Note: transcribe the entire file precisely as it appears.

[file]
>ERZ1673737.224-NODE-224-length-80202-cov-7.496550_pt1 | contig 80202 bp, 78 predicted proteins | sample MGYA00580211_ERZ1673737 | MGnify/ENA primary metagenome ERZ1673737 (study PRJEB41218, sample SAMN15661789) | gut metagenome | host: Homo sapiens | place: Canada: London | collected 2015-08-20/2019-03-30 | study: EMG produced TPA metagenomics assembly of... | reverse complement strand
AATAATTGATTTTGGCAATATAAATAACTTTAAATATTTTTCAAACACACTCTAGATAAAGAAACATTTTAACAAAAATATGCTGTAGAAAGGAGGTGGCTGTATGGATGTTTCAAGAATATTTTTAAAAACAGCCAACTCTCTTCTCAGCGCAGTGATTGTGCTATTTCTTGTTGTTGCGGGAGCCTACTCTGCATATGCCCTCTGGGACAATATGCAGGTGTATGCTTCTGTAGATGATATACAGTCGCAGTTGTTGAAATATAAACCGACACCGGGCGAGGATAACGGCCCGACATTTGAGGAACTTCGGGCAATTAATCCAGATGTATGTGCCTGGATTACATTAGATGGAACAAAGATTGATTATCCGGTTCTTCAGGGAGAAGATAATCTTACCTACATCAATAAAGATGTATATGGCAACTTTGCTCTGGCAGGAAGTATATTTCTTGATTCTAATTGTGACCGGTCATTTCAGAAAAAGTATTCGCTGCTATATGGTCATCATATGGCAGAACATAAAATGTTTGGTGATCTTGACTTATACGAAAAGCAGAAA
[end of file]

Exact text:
>ERZ1673737.224-NODE-224-length-80202-cov-7.496550_pt1 | contig 80202 bp, 78 predicted proteins | sample MGYA00580211_ERZ1673737 | MGnify/ENA primary metagenome ERZ1673737 (study PRJEB41218, sample SAMN15661789) | gut metagenome | host: Homo sapiens | place: Canada: London | collected 2015-08-20/2019-03-30 | study: EMG produced TPA metagenomics assembly of... | reverse complement strand
AATAATTGATTTTGGCAATATAAATAACTTTAAATATTTTTCAAACACACTCTAGATAAAGAAACATTTTAACAAAAATATGCTGTAGAAAGGAGGTGGCTGTATGGATGTTTCAAGAATATTTTTAAAAACAGCCAACTCTCTTCTCAGCGCAGTGATTGTGCTATTTCTTGTTGTTGCGGGAGCCTACTCTGCATATGCCCTCTGGGACAATATGCAGGTGTATGCTTCTGTAGATGATATACAGTCGCAGTTGTTGAAATATAAACCGACACCGGGCGAGGATAACGGCCCGACATTTGAGGAACTTCGGGCAATTAATCCAGATGTATGTGCCTGGATTACATTAGATGGAACAAAGATTGATTATCCGGTTCTTCAGGGAGAAGATAATCTTACCTACATCAATAAAGATGTATATGGCAACTTTGCTCTGGCAGGAAGTATATTTCTTGATTCTAATTGTGACCGGTCATTTCAGAAAAAGTATTCGCTGCTATATGGTCATCATATGGCAGAACATAAAATGTTTGGTGATCTTGACTTATACGAAAAGCAGAAA